One man who went through St. Clair County Presiding Circuit Judge Phillip Seay’s drug court stands out, Seay said, recalling that the Cullman man had lost custody of his children and his wife divorced him. Termination of his parental rights was pending.
After testing positive for drugs, the man was sent to drug rehab, more than once, but in his third trip to rehab, the man got down on his knees and asked for the Lord’s intervention, Seay told APR. After three years in the drug court, which on average takes a person 18-months to complete, the man graduated.
“He now has a great job and has not only regained rights to his children, but they have remarried,” Seay said.
The man is one of 239 people who have graduated from St. Clair County’s specialized drug court, one of 55 such courts operating across the state, which, if a person continues to test negative for drugs and meets other terms of the courts, can keep them out of jail or prison. Seay said his drug and veterans courts have a combined 96 percent success rate at preventing recidivism.
Additionally, there are nine adult mental health courts and one juvenile mental health court statewide, 18 veterans courts and another eight veterans courts that are combined with those counties’ drug courts.
Seay, a former president of the Alabama Drug Court Association, said he supports a bill by Rep. Jim Hill, R-Moody, House Bill 71, which would establish an Accountability Court Commission tasked with developing and disseminating evidence-based best practices for all such county diversion programs.
“Across the state, we’ve all had to work without a net and invent our own drug courts,” Seay said.
Some counties are doing better than others, Seay said, and some specialized courts may meet just once a month and may not always have a judge present, while others meet weekly and follow best practices established by the National Association of Drug Court Professionals, which call for a judge to be present.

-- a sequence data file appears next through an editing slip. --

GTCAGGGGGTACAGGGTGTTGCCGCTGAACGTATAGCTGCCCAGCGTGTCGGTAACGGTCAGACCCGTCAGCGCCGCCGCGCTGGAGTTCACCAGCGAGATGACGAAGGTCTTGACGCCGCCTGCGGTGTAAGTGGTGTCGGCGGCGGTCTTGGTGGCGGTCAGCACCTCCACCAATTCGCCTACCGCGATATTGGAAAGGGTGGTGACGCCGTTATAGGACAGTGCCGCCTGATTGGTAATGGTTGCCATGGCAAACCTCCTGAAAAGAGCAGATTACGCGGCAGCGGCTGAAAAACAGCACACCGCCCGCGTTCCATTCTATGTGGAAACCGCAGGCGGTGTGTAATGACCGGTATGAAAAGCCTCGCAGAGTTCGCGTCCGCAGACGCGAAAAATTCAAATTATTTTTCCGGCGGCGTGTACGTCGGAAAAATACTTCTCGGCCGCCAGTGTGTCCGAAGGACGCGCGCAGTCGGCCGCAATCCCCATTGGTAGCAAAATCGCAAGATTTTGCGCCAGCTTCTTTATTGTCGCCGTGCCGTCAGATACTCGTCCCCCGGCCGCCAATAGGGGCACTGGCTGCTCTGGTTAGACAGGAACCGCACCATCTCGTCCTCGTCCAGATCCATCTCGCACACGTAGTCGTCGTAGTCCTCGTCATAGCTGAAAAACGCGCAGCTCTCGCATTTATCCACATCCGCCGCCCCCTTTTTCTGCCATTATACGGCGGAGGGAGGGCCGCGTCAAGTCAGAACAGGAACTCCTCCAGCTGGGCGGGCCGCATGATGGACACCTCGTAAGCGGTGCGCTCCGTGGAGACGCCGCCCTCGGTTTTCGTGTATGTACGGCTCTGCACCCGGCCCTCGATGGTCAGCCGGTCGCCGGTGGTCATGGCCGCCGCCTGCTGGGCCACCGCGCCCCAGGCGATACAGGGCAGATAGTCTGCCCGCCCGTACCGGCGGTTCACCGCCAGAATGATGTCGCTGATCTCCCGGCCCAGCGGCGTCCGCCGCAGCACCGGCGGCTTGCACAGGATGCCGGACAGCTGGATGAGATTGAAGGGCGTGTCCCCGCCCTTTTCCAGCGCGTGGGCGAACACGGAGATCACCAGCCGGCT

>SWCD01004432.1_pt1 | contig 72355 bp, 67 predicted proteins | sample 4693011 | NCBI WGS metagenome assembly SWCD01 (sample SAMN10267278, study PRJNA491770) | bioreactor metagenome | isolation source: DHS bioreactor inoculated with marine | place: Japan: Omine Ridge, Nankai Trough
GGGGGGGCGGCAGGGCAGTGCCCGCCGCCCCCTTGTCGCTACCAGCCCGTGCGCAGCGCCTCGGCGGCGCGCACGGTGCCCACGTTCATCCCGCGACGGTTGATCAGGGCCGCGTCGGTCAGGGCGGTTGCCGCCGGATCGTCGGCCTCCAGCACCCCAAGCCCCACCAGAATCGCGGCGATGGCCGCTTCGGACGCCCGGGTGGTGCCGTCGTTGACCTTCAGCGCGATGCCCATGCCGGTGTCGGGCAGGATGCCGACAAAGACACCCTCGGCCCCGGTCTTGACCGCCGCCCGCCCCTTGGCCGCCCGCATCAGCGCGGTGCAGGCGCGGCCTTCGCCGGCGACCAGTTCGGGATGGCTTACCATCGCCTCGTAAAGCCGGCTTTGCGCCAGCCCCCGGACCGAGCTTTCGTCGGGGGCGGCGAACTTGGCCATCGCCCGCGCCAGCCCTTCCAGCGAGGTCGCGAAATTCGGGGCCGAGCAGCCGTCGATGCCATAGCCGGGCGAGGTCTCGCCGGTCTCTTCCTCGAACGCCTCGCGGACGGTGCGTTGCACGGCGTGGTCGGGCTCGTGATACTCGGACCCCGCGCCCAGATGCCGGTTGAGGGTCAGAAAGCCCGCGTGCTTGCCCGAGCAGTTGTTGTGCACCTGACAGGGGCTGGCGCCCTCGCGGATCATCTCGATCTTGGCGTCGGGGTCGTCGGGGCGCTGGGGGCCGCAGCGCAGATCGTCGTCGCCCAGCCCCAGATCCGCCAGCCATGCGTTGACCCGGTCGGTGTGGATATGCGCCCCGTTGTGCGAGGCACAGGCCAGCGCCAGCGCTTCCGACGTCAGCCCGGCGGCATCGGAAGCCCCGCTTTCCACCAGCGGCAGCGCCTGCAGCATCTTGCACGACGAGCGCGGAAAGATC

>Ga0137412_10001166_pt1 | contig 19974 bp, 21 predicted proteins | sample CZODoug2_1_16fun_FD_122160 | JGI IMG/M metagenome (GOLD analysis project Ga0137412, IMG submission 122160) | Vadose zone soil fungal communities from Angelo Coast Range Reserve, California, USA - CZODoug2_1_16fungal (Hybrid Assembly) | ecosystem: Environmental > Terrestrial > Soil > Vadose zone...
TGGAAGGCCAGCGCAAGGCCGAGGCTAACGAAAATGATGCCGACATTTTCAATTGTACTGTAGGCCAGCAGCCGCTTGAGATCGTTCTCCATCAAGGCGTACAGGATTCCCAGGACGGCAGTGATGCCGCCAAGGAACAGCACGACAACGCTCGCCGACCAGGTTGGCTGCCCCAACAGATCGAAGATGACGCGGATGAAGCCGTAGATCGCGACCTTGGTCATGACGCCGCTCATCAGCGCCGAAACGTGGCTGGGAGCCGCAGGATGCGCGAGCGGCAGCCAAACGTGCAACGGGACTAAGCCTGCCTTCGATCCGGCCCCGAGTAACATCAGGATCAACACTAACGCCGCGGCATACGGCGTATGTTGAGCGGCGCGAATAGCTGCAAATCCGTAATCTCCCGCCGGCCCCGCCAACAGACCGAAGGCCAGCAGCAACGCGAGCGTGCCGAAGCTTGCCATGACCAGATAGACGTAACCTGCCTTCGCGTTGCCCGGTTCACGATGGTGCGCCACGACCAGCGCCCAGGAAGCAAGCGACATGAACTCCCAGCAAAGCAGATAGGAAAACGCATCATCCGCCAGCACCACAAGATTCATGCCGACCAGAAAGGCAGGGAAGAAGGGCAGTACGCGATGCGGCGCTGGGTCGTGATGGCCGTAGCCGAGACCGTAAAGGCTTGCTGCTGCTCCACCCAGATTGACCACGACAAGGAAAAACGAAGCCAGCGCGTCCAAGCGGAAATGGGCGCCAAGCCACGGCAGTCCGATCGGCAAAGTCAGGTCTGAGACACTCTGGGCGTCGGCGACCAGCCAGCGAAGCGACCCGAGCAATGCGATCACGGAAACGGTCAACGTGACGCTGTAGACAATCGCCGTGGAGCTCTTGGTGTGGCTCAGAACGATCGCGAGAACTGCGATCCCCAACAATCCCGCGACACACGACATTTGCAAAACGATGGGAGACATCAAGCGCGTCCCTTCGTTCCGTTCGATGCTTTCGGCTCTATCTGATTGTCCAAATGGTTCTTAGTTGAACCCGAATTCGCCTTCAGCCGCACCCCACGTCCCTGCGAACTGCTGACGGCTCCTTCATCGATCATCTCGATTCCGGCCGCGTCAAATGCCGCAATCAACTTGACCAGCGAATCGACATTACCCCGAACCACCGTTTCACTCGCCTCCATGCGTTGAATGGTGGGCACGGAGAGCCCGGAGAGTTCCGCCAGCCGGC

Seay said he believes that if created, Alabama’s Accountability Court Commission would adopt those national best practices standards, and perhaps tailor them to meet the state’s needs.
“It’s an excellent way to get uniformity, and to have grant money following those circuits that apply those minimum standards and best practices,” Seay said.
“One thing that Democrats, Republicans, all races, all genders, everybody else in the state of Alabama almost entirely agreed upon, which is an unusual statement,” Seay said. “We fully agree upon accountability, forgiveness, and we don’t mind paying a few dollars less in taxes.”
That’s what such specialized courts do, Seay said. In addition to paving a path for some people to have their charges expunged from their records, and lowering the cost of locking people away, drug courts provide accountability.
“Which could include sanctions, jail time and potential prison if you go down that road,” Seay said. “Most of my participants are first-time offenders, nonviolent drug-related.”
After completing a minimum of 12 months of drug court, those participants’ cases are dismissed, and they can then apply for expungement, Seay said.
“And it’s off their record that they were ever even charged, which means, to me and to them, a substantial amount per hour in wage earnings, in felon versus a non-felon. Just think about the taxes they pay, because they’re required to work in my drug court, unless they’re disabled, which most are not,” Seay said.
Keeping people working and out of prison saves the state between $20,000 and $30,000 in the cost of keeping a person behind bars for a year, Seay said.
“Their families are reunified, and what a great benefit that is for the community, because children need their parents,” Seay said.
Participants pay the cost of running such specialized courts through fees, Seay said, noting that when St. Clair County’s Community Corrections Program, which operates all of the county’s specialized courts, began in 2006, it received a $200,000 grant. There remains $167,000 in that account, he said.
Hill has a separate bill, House Bill 73, that would require every circuit in the state to create at least one community corrections program in one of its counties.
Seay described community corrections programs as a “first cousin” to drug courts, which, if the district attorney agrees, can allow a person to serve all or a part of their sentence in their communities, where they are heavily supervised and must continue working.
“It’s another example of the drug court model, which is carrot-and-stick. You really want to use that carrot a lot more than the stick,” Seay said.